Long Term Safety Study of Nasalfent (Fentanyl Citrate Nasal Spray) for Treatment of Breakthrough Cancer Pain
|Cancers, Pain||Drug: Fentanyl (Nasalfent, Fentanyl Citrate Nasal Spray)||Phase 3|
|Study Design:||Allocation: Non-Randomized
Intervention Model: Single Group Assignment
Masking: Open Label
Primary Purpose: Supportive Care
|Official Title:||An Open-Label Study Investigating Long-Term Safety and Tolerability of Fentanyl Citrate Nasal Spray in the Treatment of BTCP in Subjects Taking Regular Opioid Therapy|
- Long term Safety, tolerability and acceptability [ Time Frame: End of study ]
|Study Start Date:||January 2007|
|Study Completion Date:||July 2012|
|Primary Completion Date:||October 2011 (Final data collection date for primary outcome measure)|
Experimental: Fentanyl, Open-Label treatment
All patients take NasalFent at effective dose to treat up to four episodes of breakthrough cancer pain per day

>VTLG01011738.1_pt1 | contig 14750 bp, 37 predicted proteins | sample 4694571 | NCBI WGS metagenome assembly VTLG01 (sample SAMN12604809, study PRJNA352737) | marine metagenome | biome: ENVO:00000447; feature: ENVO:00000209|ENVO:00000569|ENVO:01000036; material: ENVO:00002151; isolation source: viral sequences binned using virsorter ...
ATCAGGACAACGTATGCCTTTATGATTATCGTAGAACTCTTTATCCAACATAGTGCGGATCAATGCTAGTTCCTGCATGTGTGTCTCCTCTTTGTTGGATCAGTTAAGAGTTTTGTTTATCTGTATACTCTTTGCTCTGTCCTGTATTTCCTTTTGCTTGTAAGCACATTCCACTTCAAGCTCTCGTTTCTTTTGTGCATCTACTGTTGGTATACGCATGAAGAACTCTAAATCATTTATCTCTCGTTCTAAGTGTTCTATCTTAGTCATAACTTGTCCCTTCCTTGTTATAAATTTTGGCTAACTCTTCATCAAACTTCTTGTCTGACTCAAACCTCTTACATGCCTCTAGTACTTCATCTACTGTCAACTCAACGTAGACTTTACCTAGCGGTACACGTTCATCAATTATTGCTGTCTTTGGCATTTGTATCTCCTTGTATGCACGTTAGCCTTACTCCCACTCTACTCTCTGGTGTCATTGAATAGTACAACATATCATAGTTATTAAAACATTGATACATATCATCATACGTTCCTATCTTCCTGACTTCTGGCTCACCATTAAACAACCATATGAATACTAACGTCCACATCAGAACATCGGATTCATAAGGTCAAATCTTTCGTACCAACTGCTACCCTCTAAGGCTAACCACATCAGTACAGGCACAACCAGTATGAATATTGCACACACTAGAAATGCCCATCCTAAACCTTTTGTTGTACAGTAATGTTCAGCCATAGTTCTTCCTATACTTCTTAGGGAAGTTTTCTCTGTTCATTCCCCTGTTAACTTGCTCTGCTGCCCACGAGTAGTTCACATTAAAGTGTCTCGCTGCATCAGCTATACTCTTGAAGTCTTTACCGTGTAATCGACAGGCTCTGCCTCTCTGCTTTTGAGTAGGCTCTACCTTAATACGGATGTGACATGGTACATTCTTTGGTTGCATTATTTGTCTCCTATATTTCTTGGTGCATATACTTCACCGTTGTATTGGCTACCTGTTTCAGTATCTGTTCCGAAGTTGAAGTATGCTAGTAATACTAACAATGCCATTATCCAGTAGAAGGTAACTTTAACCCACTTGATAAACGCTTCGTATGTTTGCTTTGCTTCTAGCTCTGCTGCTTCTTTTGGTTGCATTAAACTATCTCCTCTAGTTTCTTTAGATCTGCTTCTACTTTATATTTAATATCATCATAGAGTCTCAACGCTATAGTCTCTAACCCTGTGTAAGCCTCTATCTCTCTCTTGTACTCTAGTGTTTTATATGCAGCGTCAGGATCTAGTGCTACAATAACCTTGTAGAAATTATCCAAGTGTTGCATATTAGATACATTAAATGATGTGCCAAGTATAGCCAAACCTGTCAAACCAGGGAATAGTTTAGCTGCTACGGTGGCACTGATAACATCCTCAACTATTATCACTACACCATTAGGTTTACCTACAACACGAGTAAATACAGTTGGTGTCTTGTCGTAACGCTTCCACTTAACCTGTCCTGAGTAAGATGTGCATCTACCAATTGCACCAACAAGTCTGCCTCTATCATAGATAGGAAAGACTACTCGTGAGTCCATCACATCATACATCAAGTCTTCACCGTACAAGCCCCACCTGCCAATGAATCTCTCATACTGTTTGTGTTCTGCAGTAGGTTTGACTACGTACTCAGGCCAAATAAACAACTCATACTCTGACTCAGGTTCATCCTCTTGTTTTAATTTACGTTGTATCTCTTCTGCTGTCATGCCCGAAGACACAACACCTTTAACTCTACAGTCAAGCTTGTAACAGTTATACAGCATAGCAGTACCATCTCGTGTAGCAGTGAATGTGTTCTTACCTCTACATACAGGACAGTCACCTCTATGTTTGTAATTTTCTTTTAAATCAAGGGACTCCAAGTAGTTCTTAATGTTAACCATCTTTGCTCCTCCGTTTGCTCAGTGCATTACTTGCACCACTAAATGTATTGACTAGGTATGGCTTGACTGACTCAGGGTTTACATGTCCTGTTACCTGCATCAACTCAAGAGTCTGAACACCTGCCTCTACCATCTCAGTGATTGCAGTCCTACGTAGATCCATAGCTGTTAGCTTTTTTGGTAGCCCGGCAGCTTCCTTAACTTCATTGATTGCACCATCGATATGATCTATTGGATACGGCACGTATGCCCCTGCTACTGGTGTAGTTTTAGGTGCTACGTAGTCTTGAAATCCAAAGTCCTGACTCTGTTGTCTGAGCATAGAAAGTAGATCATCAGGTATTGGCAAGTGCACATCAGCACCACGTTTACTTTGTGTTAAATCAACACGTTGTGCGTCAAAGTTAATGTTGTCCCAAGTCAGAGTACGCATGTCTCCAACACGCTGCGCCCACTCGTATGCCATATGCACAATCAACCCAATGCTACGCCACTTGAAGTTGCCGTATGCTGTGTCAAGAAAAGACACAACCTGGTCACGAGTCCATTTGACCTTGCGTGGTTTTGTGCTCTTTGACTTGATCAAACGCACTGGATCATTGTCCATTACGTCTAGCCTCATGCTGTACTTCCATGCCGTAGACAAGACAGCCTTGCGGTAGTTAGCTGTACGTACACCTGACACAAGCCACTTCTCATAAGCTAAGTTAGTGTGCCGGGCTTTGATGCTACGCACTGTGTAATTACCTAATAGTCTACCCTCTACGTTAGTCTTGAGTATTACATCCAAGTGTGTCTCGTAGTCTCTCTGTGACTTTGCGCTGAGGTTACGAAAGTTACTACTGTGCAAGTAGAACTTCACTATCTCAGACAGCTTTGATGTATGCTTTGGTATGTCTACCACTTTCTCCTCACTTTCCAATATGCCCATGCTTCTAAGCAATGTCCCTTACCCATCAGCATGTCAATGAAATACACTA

Drug: Fentanyl (Nasalfent, Fentanyl Citrate Nasal Spray)
treatment of up to 4 episodes of pain per day
Other Name: FCNS
Current treatments for breakthrough cancer pain (BTCP) work too slowly to meet the fast onset of most BTCP episodes, they continue to act longer than the episode of pain lasts and so can have unwanted side effects due to this 'over treatment' of the pain episode. In addition most cancer patients have oral problems which make taking pain relief medication by mouth uncomfortable for the patient. Nasalfent is administered via the nose as a simple spray and can be taken by patients or given by their carers. The nasal route is a common way to administer medication for example in the treatment of migraine or allergy. At any time during the study the patient may take their regular treatment for BTCP should they so wish.
This study will examine the long-term safety of Nasalfent treatment for breakthrough cancer pain.
After the study is completed, patients may continue to take medication if their doctor feels it is in the patient's best interest to do so. Safety information will continue to be collected during this period. Treatment may continue on study for as long as the patient requires treatment or until Nasalfent becomes commercially available.
Please refer to this study by its ClinicalTrials.gov identifier: NCT00458510
|Principal Investigator:||Russell K Portenoy, MD||Beth Israel Medical Center, New York, United States|